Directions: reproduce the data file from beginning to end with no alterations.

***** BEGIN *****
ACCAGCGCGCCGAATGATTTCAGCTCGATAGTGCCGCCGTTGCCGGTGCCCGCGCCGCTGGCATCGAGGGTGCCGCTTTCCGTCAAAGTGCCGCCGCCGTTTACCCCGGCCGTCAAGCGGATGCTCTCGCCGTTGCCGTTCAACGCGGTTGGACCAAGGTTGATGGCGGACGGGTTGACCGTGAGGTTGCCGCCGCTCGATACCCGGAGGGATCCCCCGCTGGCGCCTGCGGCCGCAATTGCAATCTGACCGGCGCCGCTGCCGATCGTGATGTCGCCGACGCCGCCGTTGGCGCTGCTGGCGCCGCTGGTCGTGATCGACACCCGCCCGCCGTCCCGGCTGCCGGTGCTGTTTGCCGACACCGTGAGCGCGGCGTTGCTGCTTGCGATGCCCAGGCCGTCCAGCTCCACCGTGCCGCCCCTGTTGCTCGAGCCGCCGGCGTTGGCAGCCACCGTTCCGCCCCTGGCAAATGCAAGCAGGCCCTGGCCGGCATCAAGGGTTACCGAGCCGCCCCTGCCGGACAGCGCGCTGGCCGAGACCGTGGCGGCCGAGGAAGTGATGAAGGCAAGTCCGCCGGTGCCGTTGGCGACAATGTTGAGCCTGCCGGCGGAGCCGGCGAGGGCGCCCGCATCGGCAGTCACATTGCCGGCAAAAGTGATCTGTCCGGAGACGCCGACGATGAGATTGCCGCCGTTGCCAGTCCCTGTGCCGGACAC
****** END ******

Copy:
ACCAGCGCGCCGAATGATTTCAGCTCGATAGTGCCGCCGTTGCCGGTGCCCGCGCCGCTGGCATCGAGGGTGCCGCTTTCCGTCAAAGTGCCGCCGCCGTTTACCCCGGCCGTCAAGCGGATGCTCTCGCCGTTGCCGTTCAACGCGGTTGGACCAAGGTTGATGGCGGACGGGTTGACCGTGAGGTTGCCGCCGCTCGATACCCGGAGGGATCCCCCGCTGGCGCCTGCGGCCGCAATTGCAATCTGACCGGCGCCGCTGCCGATCGTGATGTCGCCGACGCCGCCGTTGGCGCTGCTGGCGCCGCTGGTCGTGATCGACACCCGCCCGCCGTCCCGGCTGCCGGTGCTGTTTGCCGACACCGTGAGCGCGGCGTTGCTGCTTGCGATGCCCAGGCCGTCCAGCTCCACCGTGCCGCCCCTGTTGCTCGAGCCGCCGGCGTTGGCAGCCACCGTTCCGCCCCTGGCAAATGCAAGCAGGCCCTGGCCGGCATCAAGGGTTACCGAGCCGCCCCTGCCGGACAGCGCGCTGGCCGAGACCGTGGCGGCCGAGGAAGTGATGAAGGCAAGTCCGCCGGTGCCGTTGGCGACAATGTTGAGCCTGCCGGCGGAGCCGGCGAGGGCGCCCGCATCGGCAGTCACATTGCCGGCAAAAGTGATCTGTCCGGAGACGCCGACGATGAGATTGCCGCCGTTGCCAGTCCCTGTGCCGGACAC